The symposium was an opportunity to draw on our expertise in collecting information about people that could assist humanitarian responses.

At present, there are about 130 million persons of concern to the UN, with 43 million internally displaced, who are caught up in conflicts in places such as Syria, Yemen, South Sudan, Somalia and Ukraine.

Necessarily, the relevant humanitarian actors are trying to bring some order to that chaos.

Humanitarian agencies collect vast amounts of information on the 130 million people in need of humanitarian assistance. At the same time, they often lack information about the age, gender or characteristics of people in need, inhibiting their efforts to provide protection and assistance.

A lack of coherence and innovation in information gathering leads to multiple information gathering exercises, which exhausts people in need, stretches resources and often fails to provide helpful data. Against this background, humanitarian agencies are challenged to do better in assisting people according to their needs but are also challenged to take action outside their comfort zone.

Almost all of the operations with a Humanitarian Country Team are characterised by conflict based on ethnic and religious lines or where such differences affect the humanitarian response.

Conflict differentially impacts men, women, boys and girls and those with particular vulnerabilities, as well as creating further vulnerability.

In addition, these operations are in the main characterised by difficulties in accessing people in need, gathering reliable information, analysing the severity of need and defining priorities.

An approach to humanitarian assistance, which requires working towards a reduction in risk, demands that humanitarian agencies identify needs accurately and work in an imaginative way to respond to need – be it to stay, to flee, to receive aid or psychosocial support. Individually, none of these questions are easy to answer and together they present a sizeable problem.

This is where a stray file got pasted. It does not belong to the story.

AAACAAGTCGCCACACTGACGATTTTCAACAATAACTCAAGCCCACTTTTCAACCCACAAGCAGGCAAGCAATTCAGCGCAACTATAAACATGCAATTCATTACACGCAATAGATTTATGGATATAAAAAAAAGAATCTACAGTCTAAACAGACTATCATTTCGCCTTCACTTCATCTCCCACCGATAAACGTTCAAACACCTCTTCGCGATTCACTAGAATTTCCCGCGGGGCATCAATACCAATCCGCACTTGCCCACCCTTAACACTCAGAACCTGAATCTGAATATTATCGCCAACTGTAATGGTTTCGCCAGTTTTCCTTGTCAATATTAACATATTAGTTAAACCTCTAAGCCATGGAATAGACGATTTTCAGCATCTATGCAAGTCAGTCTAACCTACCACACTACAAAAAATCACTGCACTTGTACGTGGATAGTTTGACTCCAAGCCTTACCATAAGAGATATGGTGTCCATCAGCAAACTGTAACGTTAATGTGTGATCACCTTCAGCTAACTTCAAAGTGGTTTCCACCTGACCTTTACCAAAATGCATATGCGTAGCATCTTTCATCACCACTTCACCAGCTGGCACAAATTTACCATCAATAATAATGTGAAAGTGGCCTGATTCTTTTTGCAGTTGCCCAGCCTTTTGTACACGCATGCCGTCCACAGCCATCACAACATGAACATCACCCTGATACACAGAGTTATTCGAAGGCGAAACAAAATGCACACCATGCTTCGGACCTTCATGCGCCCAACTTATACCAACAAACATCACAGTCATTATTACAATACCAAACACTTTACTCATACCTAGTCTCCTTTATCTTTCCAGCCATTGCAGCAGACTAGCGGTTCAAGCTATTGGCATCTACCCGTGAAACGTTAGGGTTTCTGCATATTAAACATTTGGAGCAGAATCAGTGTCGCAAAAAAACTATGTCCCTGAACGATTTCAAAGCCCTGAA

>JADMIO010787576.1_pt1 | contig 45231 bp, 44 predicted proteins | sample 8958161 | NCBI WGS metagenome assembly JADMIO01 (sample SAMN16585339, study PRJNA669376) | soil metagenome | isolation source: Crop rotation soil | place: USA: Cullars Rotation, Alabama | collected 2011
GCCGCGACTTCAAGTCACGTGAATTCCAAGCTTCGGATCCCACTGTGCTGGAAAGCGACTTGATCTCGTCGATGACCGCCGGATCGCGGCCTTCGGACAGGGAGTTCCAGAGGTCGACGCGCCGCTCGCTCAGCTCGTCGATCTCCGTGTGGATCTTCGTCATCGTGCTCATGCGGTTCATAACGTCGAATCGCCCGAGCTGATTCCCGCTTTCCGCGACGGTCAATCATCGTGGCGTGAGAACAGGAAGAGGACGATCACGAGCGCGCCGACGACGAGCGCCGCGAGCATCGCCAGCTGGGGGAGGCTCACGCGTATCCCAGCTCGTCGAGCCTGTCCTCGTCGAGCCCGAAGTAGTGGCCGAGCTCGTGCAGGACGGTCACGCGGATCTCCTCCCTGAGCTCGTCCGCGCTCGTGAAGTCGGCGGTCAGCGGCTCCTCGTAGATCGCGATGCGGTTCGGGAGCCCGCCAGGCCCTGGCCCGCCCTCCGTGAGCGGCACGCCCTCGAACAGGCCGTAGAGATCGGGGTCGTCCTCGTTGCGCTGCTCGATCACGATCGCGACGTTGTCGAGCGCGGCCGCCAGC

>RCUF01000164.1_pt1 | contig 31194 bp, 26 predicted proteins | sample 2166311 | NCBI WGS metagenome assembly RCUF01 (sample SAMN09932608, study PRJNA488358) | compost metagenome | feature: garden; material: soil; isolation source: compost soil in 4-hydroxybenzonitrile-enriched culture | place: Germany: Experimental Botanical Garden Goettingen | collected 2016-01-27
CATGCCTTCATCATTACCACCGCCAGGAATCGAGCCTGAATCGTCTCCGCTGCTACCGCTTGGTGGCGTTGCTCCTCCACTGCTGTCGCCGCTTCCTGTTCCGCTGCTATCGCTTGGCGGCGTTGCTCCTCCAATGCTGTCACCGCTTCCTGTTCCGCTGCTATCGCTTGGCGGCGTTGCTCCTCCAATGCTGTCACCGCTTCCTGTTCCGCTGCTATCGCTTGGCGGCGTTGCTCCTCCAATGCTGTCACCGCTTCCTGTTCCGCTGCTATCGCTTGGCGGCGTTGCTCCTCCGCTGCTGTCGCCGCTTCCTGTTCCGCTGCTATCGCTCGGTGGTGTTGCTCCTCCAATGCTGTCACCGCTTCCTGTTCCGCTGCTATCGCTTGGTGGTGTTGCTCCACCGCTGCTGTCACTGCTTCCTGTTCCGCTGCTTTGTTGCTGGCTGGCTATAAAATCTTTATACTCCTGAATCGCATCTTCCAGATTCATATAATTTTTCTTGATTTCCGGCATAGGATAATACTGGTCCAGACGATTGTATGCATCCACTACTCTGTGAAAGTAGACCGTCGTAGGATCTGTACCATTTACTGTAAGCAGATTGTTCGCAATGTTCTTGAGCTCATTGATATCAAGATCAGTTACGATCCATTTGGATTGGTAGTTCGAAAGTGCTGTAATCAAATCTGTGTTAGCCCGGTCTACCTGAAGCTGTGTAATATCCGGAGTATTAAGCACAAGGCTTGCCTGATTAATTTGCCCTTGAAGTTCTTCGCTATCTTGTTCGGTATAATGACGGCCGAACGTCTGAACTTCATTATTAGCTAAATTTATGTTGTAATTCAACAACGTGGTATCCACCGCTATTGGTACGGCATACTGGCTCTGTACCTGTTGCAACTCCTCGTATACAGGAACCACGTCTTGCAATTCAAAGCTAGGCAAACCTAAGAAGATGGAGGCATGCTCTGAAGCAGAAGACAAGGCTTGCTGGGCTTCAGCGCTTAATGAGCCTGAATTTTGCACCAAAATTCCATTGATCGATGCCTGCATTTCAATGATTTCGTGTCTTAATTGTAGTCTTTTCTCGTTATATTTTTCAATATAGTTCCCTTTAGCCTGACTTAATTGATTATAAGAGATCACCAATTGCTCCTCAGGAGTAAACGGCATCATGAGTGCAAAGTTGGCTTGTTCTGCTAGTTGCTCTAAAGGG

The Essex symposium brought together experts in protection and information management from the field, government, international organisations and academics.

Together we explored what is and is not possible for humanitarian agencies to do in promoting age, gender and diversity mainstreaming through data: to challenge all these actors to do more and better, but to set realistic expectations of what can be achieved.

It follows a long association between the GPC and the HRBDT Project that has sought to ensure that the academic research has an impact in some of the world’s most acute crises.

Most recently, Simon Russell, GPC Co-ordinator, invited myself, Professor Klaus McDonald-Maier from our School of Computer Science and Electronic Engineering, and Sam Dubbberly, consultant to HRBDT, to present work of the HRBDT to its field mission directors. As a result, Essex was the obvious choice for a discussion on data collection in humanitarian operations.

The symposium involved GPC leads from Ukraine and Iraq, data collection specialists, representatives from the Department for International Development and the Swiss government, Stonewall, and field actors who provide assistance and protection.

Essex contributors included myself, Dr Daragh Murray, Dr Ahmed Shaheed, Dr Ayman Alhelbawy and Dr Patricia Palacios Zuloaga.

Students from our LLMs in International Humanitarian Law and International Human Rights Law too got valuable note-taking experience, ensuring our Essex human rights community plays a crucial role in the resulting UN report.